Pride Day generates little interest Response: Organizers of Taneytown's first Community Pride Day aren't disappointed in yesterday's meager turnout. They say they're already looking to next year.


TANEYTOWN -- Organizers of Taneytown's first Community Pride Day succeeded in sprucing up their town a bit yesterday, but failed to generate much response from the public.

Although Taneytown has about 5,000 residents, only some 50 people participated -- about half of them city or county employees who helped organize the event. Many of the others who were there work in Taneytown, but do not live there.

"I'm not disappointed. I'm actually pleased," said Madeline Morey, division manager for Citizen Services Department, who coordinated the event.

"It's like when you plan a birthday party," Morey said. "I'm just happy any people came."

The communitywide cleanup was part of an anti-crime initiative sponsored by the Family and Community Council of Taneytown, a volunteer organization whose members include town and county employees, as well as private citizens.

"When people keep up their community, they're more likely to take pride in it, and that makes crime less likely," Morey said.

Community Pride Day organizers spent four months and $3,000 of grant money from the state Office of Crime Control and Prevention on the cleanup. Almost half the money -- $1,335 -- was used to purchase trees.

Yesterday morning, volunteers gathered at the THS Recreation Area off Roberts Mill Road, then scattered to six sites in Taneytown chosen by a committee comprising Morey, Mayor W. Robert Flickinger, a representative from the county parks department and another county employee.

Working fast as temperatures rose, volunteers cleaned up a field across from the town library, weeded flower beds at Taneytown Memorial Park, and planted 30 trees in four locations.

"We just wanted to pitch in and help," said Steve Ball, who works in the Carroll County Youth Services Bureau. He weeded flower beds with his wife, Susan.

When the volunteers were done, mounds of reddish dirt were heaped around the bases of eight white pines in an open lot at the end of Spring Drive, a cul-de-sac lined with two-story duplexes.

The trees, recently removed from their baling-wire cocoons, looked like artificial Christmas trees just out of the box. Volunteers said the branches, which were clumped together at odd angles, will straighten as the trees settle after planting.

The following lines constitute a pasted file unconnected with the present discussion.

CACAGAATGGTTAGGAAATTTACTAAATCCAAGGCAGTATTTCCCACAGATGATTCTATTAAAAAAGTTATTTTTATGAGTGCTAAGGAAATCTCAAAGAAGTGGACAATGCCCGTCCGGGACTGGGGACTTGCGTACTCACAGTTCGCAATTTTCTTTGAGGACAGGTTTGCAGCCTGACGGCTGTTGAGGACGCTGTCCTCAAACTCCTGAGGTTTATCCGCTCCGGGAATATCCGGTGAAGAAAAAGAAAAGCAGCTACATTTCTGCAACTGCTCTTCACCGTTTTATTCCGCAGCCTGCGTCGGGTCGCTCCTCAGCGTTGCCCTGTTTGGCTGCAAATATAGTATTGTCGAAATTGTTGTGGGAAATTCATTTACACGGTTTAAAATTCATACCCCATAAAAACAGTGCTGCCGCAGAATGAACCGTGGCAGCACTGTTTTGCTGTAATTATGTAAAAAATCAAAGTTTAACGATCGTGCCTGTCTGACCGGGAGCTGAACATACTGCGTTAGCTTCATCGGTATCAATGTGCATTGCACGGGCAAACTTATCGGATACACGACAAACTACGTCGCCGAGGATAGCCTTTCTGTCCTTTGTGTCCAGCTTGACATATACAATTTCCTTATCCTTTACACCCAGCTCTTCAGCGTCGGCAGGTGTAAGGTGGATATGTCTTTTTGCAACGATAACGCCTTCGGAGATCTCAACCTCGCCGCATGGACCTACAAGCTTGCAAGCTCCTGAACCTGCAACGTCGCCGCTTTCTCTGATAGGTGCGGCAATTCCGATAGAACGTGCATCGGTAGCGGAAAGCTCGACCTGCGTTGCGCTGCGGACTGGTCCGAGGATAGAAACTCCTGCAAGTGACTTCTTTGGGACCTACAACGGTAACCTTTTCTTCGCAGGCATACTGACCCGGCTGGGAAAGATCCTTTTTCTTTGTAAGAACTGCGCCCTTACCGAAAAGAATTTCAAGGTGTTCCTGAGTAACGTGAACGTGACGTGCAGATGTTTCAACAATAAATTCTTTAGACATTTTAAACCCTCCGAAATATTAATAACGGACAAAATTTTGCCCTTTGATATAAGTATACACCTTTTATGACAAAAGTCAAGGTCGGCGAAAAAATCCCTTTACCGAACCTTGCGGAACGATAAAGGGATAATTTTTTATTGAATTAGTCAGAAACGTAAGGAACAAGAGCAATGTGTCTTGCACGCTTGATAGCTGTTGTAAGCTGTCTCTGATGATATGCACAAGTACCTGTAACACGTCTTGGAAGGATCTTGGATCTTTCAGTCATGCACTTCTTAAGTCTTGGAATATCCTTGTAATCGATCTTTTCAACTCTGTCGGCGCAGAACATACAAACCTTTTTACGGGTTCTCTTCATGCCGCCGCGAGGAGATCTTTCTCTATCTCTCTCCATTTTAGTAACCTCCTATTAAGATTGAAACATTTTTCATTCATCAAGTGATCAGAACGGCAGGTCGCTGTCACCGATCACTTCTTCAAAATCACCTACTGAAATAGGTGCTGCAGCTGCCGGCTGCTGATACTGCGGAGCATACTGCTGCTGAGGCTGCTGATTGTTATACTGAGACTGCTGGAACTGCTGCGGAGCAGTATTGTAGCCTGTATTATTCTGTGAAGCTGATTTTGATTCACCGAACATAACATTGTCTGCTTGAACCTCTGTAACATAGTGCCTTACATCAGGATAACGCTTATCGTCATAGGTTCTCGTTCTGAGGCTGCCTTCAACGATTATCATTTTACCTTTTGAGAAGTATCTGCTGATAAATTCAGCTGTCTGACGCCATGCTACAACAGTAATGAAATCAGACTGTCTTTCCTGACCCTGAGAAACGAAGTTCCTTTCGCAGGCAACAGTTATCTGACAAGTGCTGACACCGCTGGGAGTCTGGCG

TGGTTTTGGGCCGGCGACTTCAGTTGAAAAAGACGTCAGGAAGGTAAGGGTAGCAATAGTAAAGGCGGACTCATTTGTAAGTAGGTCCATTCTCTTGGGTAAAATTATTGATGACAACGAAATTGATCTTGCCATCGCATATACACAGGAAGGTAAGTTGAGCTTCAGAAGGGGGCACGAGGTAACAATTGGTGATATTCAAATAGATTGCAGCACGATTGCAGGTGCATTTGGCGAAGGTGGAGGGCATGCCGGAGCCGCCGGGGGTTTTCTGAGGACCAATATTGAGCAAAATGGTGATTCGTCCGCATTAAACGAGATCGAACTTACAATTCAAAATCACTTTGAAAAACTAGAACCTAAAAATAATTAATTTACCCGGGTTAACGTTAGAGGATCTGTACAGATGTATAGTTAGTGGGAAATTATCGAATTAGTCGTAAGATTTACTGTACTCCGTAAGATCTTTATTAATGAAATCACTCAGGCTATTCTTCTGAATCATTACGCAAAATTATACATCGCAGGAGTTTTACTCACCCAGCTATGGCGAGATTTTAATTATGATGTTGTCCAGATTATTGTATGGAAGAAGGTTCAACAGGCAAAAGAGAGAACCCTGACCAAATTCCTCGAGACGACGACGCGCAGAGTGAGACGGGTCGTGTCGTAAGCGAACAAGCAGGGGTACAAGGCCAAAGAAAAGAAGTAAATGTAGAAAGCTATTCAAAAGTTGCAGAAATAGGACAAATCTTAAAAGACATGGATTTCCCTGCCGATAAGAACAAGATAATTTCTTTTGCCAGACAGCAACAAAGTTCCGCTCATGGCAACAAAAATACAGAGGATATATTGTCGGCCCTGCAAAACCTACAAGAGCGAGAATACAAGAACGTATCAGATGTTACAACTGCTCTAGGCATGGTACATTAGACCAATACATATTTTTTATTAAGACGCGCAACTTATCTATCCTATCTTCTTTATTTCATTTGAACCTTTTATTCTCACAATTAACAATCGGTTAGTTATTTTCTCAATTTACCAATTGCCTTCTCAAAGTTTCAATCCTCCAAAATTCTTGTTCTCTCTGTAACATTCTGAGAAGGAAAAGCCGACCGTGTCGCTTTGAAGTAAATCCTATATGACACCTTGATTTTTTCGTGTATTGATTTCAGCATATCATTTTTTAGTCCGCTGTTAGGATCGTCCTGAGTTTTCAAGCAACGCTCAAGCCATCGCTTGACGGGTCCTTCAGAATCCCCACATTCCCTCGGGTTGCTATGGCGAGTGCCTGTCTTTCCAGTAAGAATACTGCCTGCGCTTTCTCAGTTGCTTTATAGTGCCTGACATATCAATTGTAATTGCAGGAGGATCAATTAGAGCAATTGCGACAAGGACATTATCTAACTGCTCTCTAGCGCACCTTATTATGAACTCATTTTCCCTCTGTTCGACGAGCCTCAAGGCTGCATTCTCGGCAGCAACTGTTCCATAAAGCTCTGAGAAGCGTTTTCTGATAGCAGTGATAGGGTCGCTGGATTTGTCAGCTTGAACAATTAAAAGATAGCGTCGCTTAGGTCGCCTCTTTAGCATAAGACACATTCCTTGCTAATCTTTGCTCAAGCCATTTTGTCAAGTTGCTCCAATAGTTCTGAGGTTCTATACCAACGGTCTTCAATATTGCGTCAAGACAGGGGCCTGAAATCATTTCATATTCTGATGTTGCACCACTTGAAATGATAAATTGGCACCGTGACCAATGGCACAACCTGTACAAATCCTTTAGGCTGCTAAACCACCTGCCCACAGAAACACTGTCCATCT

The rest of the trees -- sawtooth oak, sugar maple and thundercloud plum -- were distributed among an open lot off Roth Avenue, a parking lot island on Berry Court, and the Rod & Gun Club Park off Stumptown Road.

"Trees are beautiful, and they'll last forever if you treat them correctly," said Henry Alexander, a Taneytown real estate agent who was among the volunteers.

His co-worker, Lisa Trout, also helped -- even though she lives in Keymar.

"It's a good cause," she said. "We want to help the town."

Residents of Spring Drive said planting trees was a nice gesture, but a waste of time and money.

"I think it was nice, but in my opinion it'll stay nice for awhile, then the kids are going to tear it up," said Barbara Hinnebusch.

Her neighbor, JoAnn Ferrare, said the town and county should concentrate on solving existing problems instead of creating potential ones.

"We're just going to hope and pray that nobody does destroy the trees," said Flickinger, who wielded a shovel alongside other volunteers Saturday.

Sgt. Greg Woelfel of the Taneytown police -- another Community Pride Day volunteer -- said it will be up to town residents to protect what the volunteers accomplished.

"You have to try," he said of the volunteer efforts.

Rather than expressing discouragement at the turnout, Community Pride Day organizers looked to the future.

"This was just the first year -- it will grow," said Janice Kispert, a county Bureau of Housing employee. "Word will spread and we'll get more next year."

Pub Date: 5/17/98

Copyright © 2019, The Baltimore Sun, a Baltimore Sun Media Group publication | Place an Ad